12 July 2008

A question of grammar: "Blasphemous Rumours"

I've always been a huge Depeche Mode fan, going back to hearing "People are People" on the radio in Kettering/Dayton/West Carrolton, Ohio in the summer of 1984. And there's been a question that's picked at the back of my brain for over twenty years now, and I'm still no closer to solving it.

In their masterpiece "Blasphemous Rumours," the chorus goes
"I don't want to start any blasphemous rumours
but I think that God's got a sick sense of humour
and when I die
I expect to find him laughing"

The way Dave Gahan sings it is with an emphasis on the "that" in the second line, which carries with it an interesting variance in meaning.

Looking at the text of Martin Gore's lyrics, the diagram of the line would indicate that God has a sick sense of humor. Simple enough. But the way that Gahan emphasizes that 'that' seems to imply that the sick sense of humor belongs to 'that' God, implying that there are other options. To make this philosophy explicit would have been grammatically unwieldy (I don't want to start any blasphemous rumours/but I think that that God has a sick sense of humour) and counterproductive to the rhythm of the line.

But the fact that emphasizing one word can add a dense layer of philosophical theory to a pop song makes me positively giddy inside.

I always thought I would outgrow this song's bemused frustration with religion... Nope. XTC's "Dear God," also a great song, hasn't aged quite as well for me. But I'm glad to know that controversial explorations of spiritual issues still stir up the same emotions today as they did when I first heard them.

What are your thoughts?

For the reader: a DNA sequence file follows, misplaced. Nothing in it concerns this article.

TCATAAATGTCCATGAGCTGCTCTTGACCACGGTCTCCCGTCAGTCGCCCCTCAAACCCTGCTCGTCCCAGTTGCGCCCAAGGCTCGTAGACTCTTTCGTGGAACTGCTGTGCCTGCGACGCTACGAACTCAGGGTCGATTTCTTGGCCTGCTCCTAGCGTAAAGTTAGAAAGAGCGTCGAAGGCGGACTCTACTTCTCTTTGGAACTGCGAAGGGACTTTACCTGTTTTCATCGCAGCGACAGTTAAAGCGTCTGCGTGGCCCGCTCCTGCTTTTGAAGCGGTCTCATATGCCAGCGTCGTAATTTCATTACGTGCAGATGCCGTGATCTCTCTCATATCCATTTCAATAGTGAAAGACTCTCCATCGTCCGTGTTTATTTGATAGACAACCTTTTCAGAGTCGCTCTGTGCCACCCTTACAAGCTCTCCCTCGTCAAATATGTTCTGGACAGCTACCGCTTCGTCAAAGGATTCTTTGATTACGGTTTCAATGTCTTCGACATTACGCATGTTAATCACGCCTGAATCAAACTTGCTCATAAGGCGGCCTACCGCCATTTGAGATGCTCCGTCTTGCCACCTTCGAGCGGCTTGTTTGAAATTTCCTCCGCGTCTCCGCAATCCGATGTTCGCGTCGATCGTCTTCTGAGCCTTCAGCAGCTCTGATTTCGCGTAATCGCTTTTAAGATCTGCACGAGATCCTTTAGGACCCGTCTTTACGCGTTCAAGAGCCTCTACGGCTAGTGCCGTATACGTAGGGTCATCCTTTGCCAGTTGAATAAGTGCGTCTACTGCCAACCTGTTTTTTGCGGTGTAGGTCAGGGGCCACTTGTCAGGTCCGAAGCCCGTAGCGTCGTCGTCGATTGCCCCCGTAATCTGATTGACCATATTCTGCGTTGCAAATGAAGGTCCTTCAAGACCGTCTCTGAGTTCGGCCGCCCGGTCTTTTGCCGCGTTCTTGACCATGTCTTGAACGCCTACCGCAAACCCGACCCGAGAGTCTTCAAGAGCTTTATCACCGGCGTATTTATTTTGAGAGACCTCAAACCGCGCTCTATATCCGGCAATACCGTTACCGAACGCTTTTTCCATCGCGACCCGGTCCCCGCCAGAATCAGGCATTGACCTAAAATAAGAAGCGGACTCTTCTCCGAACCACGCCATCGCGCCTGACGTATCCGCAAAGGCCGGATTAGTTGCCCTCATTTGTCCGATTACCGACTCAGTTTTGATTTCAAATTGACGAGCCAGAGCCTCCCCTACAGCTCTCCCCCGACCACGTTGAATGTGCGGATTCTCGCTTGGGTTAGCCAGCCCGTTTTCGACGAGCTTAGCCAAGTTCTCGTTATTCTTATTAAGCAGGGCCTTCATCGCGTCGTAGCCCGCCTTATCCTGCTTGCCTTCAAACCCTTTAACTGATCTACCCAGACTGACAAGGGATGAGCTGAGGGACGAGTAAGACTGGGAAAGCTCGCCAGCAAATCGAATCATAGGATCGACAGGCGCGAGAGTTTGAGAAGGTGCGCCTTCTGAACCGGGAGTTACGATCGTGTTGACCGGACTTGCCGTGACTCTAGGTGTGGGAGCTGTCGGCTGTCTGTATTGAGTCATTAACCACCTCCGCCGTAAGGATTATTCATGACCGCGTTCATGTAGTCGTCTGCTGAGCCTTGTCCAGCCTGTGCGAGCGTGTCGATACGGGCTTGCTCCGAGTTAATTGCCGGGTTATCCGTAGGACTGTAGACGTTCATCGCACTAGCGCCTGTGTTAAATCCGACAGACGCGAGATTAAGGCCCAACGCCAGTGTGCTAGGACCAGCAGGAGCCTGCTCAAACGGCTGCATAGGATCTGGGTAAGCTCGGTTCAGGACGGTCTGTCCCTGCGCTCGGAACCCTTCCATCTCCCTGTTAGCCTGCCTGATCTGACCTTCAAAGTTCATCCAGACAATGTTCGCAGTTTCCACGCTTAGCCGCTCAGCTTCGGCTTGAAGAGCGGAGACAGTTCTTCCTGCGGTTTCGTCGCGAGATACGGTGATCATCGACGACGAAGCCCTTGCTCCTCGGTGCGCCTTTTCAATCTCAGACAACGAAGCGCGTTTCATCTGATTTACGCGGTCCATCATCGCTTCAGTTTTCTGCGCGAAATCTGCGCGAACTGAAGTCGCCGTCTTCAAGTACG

1 comment:

Ron - GodEmperorOfNashville said...

Leave it to Gahan to handle something as philosophically controversial as the problem of evil in a pop song. It almost sounds like a gnostic anthem about the demiurge. I suppose "that god" would be a determinist's deity; deliberately responsible for all our lives' intricacies. This would seem to be a critique of the Abrahamic YHWH-Adonai-Jehova variety.

Eastern religions have found ways around the problem of evil and would thus make poorer philosophical whipping boys. It all depends on your model of god. Is the deity something that arbitrarily interrupts our lives with entropy, or is it merely the originator of the universe's nature prior to the big-bang? Then reality becomes a kind of generative art where morality is merely another aesthetic texture. To "that god", Gahan is offering an artistic critique. Rate your deity on PantheonReview.net!

In the Fall of Hyperion, Dan Simmons refers to unknown ecologies of ethereal entities existing in the vacuum networks of space as "lions, tigers, and bears... [oh my]." If there really are ethereal entities who are interested in the affairs of humans, I wouldn't doubt the possible existence of immense varieties of such beings. Each with its own personality and demeanor. Job's god is a real son-of-a-bitch, but I can't complain about Spinoza's.